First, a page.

There are many well-known correlations between dark matter and baryons that exist on galactic scales. These correlations can essentially be encompassed by a simple scaling relation between observed and baryonic accelerations, historically known as the Mass Discrepancy Acceleration Relation (MDAR). The existence of such a relation has prompted many theories that attempt to explain the correlations by invoking additional fundamental forces on baryons. The standard lore has been that a theory that reduces to the MDAR on galaxy scales but behaves like cold dark matter (CDM) on larger scales provides an excellent fit to data, since CDM is desirable on scales of clusters and above. However, this statement should be revised in light of recent results showing that a fundamental force that reproduces the MDAR is challenged by Milky Way dynamics. In this study, we test this claim on the example of Superfluid Dark Matter. We find that a standard CDM model is strongly preferred over a static superfluid profile. This is due to the fact that the superfluid model over-predicts vertical accelerations, even while reproducing galactic rotation curves. Our results establish an important criterion that any dark matter model must satisfy within the Milky Way.

]]>I will discuss effective field theories for two classes of non-equilibrium systems, one far and one near equilibrium. In the first part I will present an effective response theory for topological driven (Floquet) systems, which are inherently far from equilibrium. As an example, I will discuss a topological chiral Floquet drive coupled to a background $U(1)$ field, which gives rise to a theta term in the effective action. In the second part, I will discuss an ongoing project using effective field theories for hydrodynamics. I will show that chiral diffusion for interacting systems in 1+1 dimensions, which may be relevant to edge transport in quantum Hall systems, has an infrared instability. I will then discuss the fate of this instability.

]]>Dark matter structures are expected to exist over a large range of scales, and their properties and distribution can strongly correlate with the underlying particle physics. In this talk, I will describe two separate methods to statistically infer the properties of dark matter substructure using (astrometric)-weak and strong lensing observations, respectively. In the first part of the talk, I will describe how the motion of subhalos in the Milky Way induces a correlated pattern of motions in background celestial objects---known as astrometric weak lensing---and how global signatures of these correlations can be measured using the vector spherical harmonic decomposition formalism. These measurement can be used to statistically infer the nature of substructure, and I will show how this can be practically achieved with future astrometric surveys and/or radio telescopes such as WFIRST and the Square Kilometer Array. Next, I will describe a novel method to disentangle the collective imprint of dark matter substructure on extended arcs in galaxy-galaxy strong lensing systems using likelihood-free (or simulation-based) inference techniques. This method uses neural networks to directly estimate the likelihood ratios associated with population-level parameters characterizing substructure within lensing systems. I will show how this method can provide an efficient and principled way to mine the large sample of strong lenses that will be imaged by future surveys like LSST and Euclid to look for signatures of dark matter substructure. I will emphasize how the statistical inference of substructure using these techniques can be used to stress-test the Cold Dark Matter paradigm and probe alternative scenarios such as scalar field dark matter and enhanced primordial fluctuations.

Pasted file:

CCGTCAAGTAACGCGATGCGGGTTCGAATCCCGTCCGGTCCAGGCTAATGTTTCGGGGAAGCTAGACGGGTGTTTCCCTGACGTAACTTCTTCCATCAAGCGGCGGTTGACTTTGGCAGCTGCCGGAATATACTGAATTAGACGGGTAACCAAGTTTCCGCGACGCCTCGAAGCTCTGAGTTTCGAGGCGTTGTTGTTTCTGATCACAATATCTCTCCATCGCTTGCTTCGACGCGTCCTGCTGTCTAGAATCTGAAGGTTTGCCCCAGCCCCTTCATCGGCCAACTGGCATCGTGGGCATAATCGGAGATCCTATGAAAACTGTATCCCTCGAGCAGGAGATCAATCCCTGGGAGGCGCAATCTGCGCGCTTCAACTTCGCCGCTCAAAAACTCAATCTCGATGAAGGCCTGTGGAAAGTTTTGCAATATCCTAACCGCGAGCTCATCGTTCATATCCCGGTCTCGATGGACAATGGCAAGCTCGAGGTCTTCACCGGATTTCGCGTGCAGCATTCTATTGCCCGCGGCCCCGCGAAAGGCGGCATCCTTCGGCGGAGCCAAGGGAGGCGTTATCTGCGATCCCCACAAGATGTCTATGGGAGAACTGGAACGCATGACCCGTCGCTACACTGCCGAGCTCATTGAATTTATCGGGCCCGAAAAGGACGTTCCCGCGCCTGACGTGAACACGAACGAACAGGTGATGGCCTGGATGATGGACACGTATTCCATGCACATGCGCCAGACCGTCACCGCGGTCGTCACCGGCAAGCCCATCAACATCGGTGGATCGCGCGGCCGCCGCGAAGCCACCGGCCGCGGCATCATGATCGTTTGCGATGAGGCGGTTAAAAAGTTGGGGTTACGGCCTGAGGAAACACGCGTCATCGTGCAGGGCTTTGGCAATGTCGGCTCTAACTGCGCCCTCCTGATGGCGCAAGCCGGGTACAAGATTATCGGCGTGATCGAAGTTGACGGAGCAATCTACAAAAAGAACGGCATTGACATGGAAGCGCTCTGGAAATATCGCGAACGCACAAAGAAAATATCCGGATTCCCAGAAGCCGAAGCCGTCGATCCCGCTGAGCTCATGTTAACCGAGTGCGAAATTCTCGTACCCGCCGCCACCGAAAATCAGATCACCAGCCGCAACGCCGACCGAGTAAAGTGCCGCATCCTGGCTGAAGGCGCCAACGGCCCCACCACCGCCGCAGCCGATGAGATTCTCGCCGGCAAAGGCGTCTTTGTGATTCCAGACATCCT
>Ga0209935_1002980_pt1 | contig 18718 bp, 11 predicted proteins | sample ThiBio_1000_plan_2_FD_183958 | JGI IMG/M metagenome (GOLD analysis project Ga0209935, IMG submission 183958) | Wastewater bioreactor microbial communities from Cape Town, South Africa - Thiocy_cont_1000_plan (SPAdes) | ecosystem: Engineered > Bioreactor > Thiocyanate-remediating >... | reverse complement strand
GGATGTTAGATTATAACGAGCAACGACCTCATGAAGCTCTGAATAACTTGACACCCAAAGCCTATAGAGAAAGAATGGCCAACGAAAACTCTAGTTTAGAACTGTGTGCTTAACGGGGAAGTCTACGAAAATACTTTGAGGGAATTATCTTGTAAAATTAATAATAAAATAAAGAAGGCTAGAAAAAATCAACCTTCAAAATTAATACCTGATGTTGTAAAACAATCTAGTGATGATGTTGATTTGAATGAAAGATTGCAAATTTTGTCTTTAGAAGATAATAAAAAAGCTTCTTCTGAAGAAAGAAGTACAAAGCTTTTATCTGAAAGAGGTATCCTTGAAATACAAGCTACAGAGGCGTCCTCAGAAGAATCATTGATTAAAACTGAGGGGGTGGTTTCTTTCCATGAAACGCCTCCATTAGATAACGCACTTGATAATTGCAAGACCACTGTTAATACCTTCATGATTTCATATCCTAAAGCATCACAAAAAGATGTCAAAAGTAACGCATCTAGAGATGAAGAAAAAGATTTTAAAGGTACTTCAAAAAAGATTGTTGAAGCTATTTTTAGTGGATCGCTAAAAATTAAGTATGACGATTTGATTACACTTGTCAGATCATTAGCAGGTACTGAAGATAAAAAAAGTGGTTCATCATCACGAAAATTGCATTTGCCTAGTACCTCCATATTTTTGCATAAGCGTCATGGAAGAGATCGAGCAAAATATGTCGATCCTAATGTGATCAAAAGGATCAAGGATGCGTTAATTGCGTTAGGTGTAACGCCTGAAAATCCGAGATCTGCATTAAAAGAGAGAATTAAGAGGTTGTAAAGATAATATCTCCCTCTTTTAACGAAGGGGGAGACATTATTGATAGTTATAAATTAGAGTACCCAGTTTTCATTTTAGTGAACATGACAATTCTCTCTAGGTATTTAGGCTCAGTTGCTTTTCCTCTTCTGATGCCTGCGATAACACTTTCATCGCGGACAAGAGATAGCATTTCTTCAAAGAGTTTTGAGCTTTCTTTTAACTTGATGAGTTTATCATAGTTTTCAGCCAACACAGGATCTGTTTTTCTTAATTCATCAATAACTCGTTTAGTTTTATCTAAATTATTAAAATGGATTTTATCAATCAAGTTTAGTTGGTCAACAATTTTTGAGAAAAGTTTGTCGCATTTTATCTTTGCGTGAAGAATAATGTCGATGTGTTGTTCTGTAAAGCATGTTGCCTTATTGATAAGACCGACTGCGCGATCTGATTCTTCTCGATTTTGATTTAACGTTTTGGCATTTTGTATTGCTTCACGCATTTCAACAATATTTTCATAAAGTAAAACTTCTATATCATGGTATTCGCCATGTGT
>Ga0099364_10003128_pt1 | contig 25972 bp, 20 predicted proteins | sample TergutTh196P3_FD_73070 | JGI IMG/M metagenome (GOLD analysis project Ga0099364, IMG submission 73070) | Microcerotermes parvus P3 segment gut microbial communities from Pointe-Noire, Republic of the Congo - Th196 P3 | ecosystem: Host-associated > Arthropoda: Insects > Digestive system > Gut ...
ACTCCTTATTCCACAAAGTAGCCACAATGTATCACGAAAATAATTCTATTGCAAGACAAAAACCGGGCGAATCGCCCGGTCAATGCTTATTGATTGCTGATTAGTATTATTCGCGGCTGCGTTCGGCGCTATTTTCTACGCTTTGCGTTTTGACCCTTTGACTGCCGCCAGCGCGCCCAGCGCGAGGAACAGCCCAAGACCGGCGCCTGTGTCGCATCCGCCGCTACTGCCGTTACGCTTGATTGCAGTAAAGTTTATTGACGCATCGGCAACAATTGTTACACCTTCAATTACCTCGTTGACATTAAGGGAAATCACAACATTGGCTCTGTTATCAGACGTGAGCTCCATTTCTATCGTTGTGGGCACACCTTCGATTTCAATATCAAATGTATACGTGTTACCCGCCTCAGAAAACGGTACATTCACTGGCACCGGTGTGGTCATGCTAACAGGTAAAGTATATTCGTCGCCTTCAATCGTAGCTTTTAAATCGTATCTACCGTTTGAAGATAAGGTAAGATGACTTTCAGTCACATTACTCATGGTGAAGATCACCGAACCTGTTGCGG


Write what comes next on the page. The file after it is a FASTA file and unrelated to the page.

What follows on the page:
]]>Please note special time and location:

Wednesday 29th January, 2:30 - 3:30

3481 Randall Lab